IDEAS home Printed from https://ideas.repec.org/
MyIDEAS: Login to save this paper or follow this series

Global Factors, Unemployment Adjustment and the Natural Rate

  • Smith, Ron P.
  • Zoega, Gylfi

OECD unemployment rates show long swings which dominate shorter business cycle components and these long swings show a range of common patterns. Using a panel of 21 OECD countries 1960-2002, we estimate the common factor that drives unemployment by the first principal component. This factor has a natural interpretation as a measure of global expected returns, which is given added plausibility by the fact that it is almost identical to the common factor driving investment shares. We estimate a model of unemployment adjustment, which allows for the influence both of the global factor and of labour market institutions and we examine whether the global factor can act as a proxy for the natural rate in a Phillips Curve. In 15 out of the 21 countries one cannot reject that the same natural rate, as a function of the global factor, appears in both the unemployment and inflation equations. In explaining both unemployment and inflation, the global factor is highly significant, suggesting that models which ignore the global dimension are likely to be deficient.

If you experience problems downloading a file, check if you have the proper application to view it first. In case of further problems read the IDEAS help page. Note that these files are not on the IDEAS site. Please be patient as the files may be large.

File URL: http://www.economics-ejournal.org/economics/discussionpapers/2007-48
Download Restriction: no

File URL: http://econstor.eu/bitstream/10419/17971/2/dp2007-48.pdf
Download Restriction: no

Paper provided by Kiel Institute for the World Economy in its series Economics Discussion Papers with number 2007-48.

as
in new window

Length:
Date of creation: 2007
Date of revision:
Handle: RePEc:zbw:ifwedp:6806
Contact details of provider: Postal: Kiellinie 66, D-24105 Kiel
Phone: +49 431 8814-1
Fax: +49 431 8814528
Web page: http://www.economics-ejournal.org/
Email:


More information through EDIRC

References listed on IDEAS
Please report citation or reference errors to , or , if you are the registered author of the cited work, log in to your RePEc Author Service profile, click on "citations" and make appropriate adjustments.:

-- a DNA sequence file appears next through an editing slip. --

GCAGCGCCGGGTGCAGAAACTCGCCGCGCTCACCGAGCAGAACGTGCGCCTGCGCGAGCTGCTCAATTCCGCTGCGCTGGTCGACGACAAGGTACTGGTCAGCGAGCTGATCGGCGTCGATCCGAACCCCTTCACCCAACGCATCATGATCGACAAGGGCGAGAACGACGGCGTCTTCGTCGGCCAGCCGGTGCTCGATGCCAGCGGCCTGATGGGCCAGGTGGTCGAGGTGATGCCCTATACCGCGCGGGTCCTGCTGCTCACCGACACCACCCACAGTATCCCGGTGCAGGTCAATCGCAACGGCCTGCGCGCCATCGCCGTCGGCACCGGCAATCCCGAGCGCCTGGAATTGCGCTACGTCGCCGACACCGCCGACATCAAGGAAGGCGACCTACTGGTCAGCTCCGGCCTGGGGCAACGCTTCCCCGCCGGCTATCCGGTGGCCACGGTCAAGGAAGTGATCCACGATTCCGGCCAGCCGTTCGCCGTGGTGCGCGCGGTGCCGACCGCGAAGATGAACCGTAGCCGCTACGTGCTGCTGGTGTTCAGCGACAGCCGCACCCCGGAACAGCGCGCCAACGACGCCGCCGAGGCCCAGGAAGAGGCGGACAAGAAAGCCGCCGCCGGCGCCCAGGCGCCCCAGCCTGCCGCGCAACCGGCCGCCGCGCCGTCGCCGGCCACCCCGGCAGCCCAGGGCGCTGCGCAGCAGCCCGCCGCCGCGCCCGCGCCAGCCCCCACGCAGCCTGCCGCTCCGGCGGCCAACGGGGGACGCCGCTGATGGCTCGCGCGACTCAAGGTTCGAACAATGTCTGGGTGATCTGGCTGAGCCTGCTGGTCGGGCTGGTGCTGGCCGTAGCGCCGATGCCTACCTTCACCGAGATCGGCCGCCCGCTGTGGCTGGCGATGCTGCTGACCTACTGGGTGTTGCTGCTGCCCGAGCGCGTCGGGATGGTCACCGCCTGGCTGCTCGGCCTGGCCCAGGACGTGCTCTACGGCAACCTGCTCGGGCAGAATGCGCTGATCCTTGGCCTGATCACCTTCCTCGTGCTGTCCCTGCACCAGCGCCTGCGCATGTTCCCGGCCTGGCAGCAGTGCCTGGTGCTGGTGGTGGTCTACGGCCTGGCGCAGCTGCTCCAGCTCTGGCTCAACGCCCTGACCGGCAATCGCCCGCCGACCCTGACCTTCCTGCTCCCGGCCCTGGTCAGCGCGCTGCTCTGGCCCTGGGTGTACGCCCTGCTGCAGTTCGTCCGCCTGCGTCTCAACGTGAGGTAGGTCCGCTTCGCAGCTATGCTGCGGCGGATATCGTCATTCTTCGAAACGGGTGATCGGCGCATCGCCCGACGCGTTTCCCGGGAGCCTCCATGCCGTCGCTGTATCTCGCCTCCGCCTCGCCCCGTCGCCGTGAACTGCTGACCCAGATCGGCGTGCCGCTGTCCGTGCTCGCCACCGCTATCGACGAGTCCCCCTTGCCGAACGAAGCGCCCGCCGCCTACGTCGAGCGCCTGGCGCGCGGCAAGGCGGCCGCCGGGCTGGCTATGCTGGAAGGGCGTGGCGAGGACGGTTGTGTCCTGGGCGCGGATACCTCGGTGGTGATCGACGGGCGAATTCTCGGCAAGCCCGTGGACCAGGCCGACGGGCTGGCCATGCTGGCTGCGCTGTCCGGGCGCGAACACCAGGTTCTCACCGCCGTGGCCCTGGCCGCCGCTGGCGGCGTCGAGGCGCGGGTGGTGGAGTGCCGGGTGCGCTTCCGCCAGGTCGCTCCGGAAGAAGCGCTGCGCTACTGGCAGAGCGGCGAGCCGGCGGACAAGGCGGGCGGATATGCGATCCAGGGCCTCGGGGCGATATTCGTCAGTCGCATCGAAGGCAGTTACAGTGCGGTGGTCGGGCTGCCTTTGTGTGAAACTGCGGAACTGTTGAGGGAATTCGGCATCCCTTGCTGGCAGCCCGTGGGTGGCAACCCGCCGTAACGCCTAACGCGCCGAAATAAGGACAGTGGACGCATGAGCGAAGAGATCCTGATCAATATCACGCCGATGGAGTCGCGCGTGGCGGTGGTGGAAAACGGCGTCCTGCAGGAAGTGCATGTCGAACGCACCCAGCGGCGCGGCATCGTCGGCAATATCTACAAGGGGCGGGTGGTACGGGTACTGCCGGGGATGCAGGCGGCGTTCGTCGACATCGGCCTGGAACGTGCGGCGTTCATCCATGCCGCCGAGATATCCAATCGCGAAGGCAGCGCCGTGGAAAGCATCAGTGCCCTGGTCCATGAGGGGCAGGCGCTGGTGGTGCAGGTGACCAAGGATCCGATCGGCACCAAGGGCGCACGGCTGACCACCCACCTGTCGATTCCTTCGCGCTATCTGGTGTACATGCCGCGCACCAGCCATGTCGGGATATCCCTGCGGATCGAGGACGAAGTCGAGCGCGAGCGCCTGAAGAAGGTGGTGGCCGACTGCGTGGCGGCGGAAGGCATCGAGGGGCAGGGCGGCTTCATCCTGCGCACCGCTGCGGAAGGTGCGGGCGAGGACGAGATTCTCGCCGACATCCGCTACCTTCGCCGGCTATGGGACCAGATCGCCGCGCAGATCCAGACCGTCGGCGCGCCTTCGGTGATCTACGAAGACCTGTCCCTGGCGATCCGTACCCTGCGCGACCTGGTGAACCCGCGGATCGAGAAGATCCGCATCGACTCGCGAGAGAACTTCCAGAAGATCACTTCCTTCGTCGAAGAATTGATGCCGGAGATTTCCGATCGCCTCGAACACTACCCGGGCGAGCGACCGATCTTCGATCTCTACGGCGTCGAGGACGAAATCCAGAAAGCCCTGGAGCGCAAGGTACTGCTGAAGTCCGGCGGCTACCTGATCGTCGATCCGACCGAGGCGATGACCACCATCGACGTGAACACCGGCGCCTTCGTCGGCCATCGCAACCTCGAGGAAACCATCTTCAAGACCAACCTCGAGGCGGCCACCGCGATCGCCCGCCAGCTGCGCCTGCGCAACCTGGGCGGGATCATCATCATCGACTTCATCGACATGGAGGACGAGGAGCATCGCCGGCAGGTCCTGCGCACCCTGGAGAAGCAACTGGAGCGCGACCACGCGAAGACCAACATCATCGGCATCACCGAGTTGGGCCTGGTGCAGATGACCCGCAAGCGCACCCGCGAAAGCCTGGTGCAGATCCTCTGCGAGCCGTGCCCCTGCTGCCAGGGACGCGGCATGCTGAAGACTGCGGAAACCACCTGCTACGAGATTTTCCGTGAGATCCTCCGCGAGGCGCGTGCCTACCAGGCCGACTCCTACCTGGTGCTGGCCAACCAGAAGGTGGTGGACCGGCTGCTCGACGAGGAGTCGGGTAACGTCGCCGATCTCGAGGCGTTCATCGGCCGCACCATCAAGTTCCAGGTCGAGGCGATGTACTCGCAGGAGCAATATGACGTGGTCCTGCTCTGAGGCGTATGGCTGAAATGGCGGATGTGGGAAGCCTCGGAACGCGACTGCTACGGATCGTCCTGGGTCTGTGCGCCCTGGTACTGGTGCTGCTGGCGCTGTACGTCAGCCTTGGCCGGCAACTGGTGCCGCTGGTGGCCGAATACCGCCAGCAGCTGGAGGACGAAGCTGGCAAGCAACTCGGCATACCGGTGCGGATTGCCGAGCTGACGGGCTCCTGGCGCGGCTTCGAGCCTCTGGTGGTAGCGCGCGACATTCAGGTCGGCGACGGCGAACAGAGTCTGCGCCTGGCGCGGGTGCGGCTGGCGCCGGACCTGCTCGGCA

as in new window
  1. Markus Hyvonen, 2004. "Inflation Convergence Across Countries," RBA Research Discussion Papers rdp2004-04, Reserve Bank of Australia.
  2. Pesaran, M Hashem, 1991. "Costly Adjustment under Rational Expectations: A Generalization," The Review of Economics and Statistics, MIT Press, vol. 73(2), pages 353-58, May.
  3. Francesconi, Marco, et al, 2000. "Education and the Natural Rate of Unemployment," Oxford Economic Papers, Oxford University Press, vol. 52(1), pages 204-23, January.
  4. Banerjee, Anindya & Marcellino, Massimiliano, 2008. "Factor-augmented Error Correction Models," CEPR Discussion Papers 6707, C.E.P.R. Discussion Papers.
  5. Dees, S. & Pesaran, M.H. & Smith, L.V. & Smith, R.P., 2008. "Identification of New Keynesian Phillips Curves from a Global Perspective," Cambridge Working Papers in Economics 0803, Faculty of Economics, University of Cambridge.
  6. Pesaran, M.H. & Smith, R., 2006. "Macroeconometric Modelling with a Global Perspective," Cambridge Working Papers in Economics 0604, Faculty of Economics, University of Cambridge.
  7. Andrew Glyn, 2003. "Labor Market Institutions and Unemployment: A Critical Assessment of the Cross-Country Evidence," Economics Series Working Papers 168, University of Oxford, Department of Economics.
  8. Alan A. Carruth & Mark A. Hooker & Andrew J. Oswald, 1998. "Unemployment Equilibria And Input Prices: Theory And Evidence From The United States," The Review of Economics and Statistics, MIT Press, vol. 80(4), pages 621-628, November.
  9. Nigar Hashimzade & Salvador Ortigueira, 2005. "Endogenous Business Cycles With Frictional Labour Markets," Economic Journal, Royal Economic Society, vol. 115(502), pages C161-C175, 03.
  10. Olivier Blanchard & Justin Wolfers, 1999. "The Role of Shocks and Institutions in the Rise of European Unemployment: The Aggregate Evidence," NBER Working Papers 7282, National Bureau of Economic Research, Inc.